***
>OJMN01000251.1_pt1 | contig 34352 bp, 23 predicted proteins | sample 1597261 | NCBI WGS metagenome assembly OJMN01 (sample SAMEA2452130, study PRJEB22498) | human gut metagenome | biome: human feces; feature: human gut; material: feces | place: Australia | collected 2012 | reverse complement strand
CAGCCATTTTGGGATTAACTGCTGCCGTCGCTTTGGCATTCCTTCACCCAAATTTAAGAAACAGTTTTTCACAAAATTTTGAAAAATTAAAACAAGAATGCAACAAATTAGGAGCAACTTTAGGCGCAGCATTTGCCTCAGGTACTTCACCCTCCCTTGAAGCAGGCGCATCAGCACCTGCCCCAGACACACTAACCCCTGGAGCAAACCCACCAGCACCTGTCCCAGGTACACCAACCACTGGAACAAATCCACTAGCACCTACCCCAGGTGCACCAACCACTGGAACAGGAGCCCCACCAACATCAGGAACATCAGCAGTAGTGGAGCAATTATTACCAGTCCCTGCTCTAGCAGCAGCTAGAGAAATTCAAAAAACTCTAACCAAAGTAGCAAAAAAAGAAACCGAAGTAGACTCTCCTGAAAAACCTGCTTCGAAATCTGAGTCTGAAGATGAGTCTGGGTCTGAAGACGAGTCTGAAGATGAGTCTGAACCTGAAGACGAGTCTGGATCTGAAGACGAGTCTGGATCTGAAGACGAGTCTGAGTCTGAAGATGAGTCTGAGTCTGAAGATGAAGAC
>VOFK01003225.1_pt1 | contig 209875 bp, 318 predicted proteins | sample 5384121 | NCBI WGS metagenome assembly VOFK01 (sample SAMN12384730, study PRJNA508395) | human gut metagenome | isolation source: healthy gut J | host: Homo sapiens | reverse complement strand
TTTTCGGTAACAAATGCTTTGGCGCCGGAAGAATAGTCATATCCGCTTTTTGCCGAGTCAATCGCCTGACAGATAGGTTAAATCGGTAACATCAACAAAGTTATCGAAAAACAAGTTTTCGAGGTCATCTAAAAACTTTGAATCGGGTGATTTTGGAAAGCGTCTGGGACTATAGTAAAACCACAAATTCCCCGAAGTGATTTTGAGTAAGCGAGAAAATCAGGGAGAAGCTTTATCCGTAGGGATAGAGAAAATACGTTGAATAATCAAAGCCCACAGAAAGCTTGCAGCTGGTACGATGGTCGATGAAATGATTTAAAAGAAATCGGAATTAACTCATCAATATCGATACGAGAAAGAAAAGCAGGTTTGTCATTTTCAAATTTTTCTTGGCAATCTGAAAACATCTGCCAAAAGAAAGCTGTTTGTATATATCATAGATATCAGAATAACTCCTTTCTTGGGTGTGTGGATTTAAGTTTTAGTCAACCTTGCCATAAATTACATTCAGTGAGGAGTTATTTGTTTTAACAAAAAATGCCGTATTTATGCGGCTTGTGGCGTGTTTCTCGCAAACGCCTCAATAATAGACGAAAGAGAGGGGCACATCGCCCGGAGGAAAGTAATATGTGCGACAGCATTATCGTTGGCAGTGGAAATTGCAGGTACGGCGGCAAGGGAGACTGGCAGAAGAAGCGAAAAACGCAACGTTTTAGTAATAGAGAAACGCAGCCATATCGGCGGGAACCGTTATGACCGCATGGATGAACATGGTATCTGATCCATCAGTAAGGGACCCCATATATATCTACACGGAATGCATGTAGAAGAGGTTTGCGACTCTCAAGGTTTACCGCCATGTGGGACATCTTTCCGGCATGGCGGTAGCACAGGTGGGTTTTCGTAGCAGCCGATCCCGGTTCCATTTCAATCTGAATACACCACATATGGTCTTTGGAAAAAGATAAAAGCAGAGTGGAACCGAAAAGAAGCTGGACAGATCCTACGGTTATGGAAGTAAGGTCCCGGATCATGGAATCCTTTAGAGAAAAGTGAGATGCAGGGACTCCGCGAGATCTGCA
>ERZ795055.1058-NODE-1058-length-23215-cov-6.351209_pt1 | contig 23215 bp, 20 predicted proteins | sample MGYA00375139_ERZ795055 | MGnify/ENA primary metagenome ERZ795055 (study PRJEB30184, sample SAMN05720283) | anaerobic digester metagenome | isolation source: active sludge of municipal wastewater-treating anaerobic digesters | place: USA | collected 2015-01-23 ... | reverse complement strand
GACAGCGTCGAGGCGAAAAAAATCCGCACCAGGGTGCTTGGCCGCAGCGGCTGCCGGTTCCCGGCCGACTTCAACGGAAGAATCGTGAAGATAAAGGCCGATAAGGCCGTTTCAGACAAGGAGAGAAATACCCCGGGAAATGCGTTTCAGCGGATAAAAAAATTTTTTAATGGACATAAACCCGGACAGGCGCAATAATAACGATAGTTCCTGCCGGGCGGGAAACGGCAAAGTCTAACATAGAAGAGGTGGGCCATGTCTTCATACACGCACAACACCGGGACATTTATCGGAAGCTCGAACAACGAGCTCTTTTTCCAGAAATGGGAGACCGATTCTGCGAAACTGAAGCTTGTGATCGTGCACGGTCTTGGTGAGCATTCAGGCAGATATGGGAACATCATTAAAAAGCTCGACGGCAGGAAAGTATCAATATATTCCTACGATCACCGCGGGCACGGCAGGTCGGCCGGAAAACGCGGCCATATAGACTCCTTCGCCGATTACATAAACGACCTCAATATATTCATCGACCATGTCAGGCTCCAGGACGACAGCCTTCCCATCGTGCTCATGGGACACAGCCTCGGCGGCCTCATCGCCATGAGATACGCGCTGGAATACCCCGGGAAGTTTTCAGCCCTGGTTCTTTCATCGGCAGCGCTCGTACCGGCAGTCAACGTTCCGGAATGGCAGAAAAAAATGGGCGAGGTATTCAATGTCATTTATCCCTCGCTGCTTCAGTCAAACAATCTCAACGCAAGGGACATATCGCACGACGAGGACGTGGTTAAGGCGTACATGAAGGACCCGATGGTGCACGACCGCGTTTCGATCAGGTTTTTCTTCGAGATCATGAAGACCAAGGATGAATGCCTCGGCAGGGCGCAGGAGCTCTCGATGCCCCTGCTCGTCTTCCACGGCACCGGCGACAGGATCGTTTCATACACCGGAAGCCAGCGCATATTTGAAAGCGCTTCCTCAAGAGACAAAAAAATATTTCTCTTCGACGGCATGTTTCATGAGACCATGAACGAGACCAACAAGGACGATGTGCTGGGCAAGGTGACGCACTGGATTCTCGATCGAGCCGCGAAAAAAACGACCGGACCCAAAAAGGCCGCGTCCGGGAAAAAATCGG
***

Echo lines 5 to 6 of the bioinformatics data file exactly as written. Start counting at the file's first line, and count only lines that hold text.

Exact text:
>ERZ795055.1058-NODE-1058-length-23215-cov-6.351209_pt1 | contig 23215 bp, 20 predicted proteins | sample MGYA00375139_ERZ795055 | MGnify/ENA primary metagenome ERZ795055 (study PRJEB30184, sample SAMN05720283) | anaerobic digester metagenome | isolation source: active sludge of municipal wastewater-treating anaerobic digesters | place: USA | collected 2015-01-23 ... | reverse complement strand
GACAGCGTCGAGGCGAAAAAAATCCGCACCAGGGTGCTTGGCCGCAGCGGCTGCCGGTTCCCGGCCGACTTCAACGGAAGAATCGTGAAGATAAAGGCCGATAAGGCCGTTTCAGACAAGGAGAGAAATACCCCGGGAAATGCGTTTCAGCGGATAAAAAAATTTTTTAATGGACATAAACCCGGACAGGCGCAATAATAACGATAGTTCCTGCCGGGCGGGAAACGGCAAAGTCTAACATAGAAGAGGTGGGCCATGTCTTCATACACGCACAACACCGGGACATTTATCGGAAGCTCGAACAACGAGCTCTTTTTCCAGAAATGGGAGACCGATTCTGCGAAACTGAAGCTTGTGATCGTGCACGGTCTTGGTGAGCATTCAGGCAGATATGGGAACATCATTAAAAAGCTCGACGGCAGGAAAGTATCAATATATTCCTACGATCACCGCGGGCACGGCAGGTCGGCCGGAAAACGCGGCCATATAGACTCCTTCGCCGATTACATAAACGACCTCAATATATTCATCGACCATGTCAGGCTCCAGGACGACAGCCTTCCCATCGTGCTCATGGGACACAGCCTCGGCGGCCTCATCGCCATGAGATACGCGCTGGAATACCCCGGGAAGTTTTCAGCCCTGGTTCTTTCATCGGCAGCGCTCGTACCGGCAGTCAACGTTCCGGAATGGCAGAAAAAAATGGGCGAGGTATTCAATGTCATTTATCCCTCGCTGCTTCAGTCAAACAATCTCAACGCAAGGGACATATCGCACGACGAGGACGTGGTTAAGGCGTACATGAAGGACCCGATGGTGCACGACCGCGTTTCGATCAGGTTTTTCTTCGAGATCATGAAGACCAAGGATGAATGCCTCGGCAGGGCGCAGGAGCTCTCGATGCCCCTGCTCGTCTTCCACGGCACCGGCGACAGGATCGTTTCATACACCGGAAGCCAGCGCATATTTGAAAGCGCTTCCTCAAGAGACAAAAAAATATTTCTCTTCGACGGCATGTTTCATGAGACCATGAACGAGACCAACAAGGACGATGTGCTGGGCAAGGTGACGCACTGGATTCTCGATCGAGCCGCGAAAAAAACGACCGGACCCAAAAAGGCCGCGTCCGGGAAAAAATCGG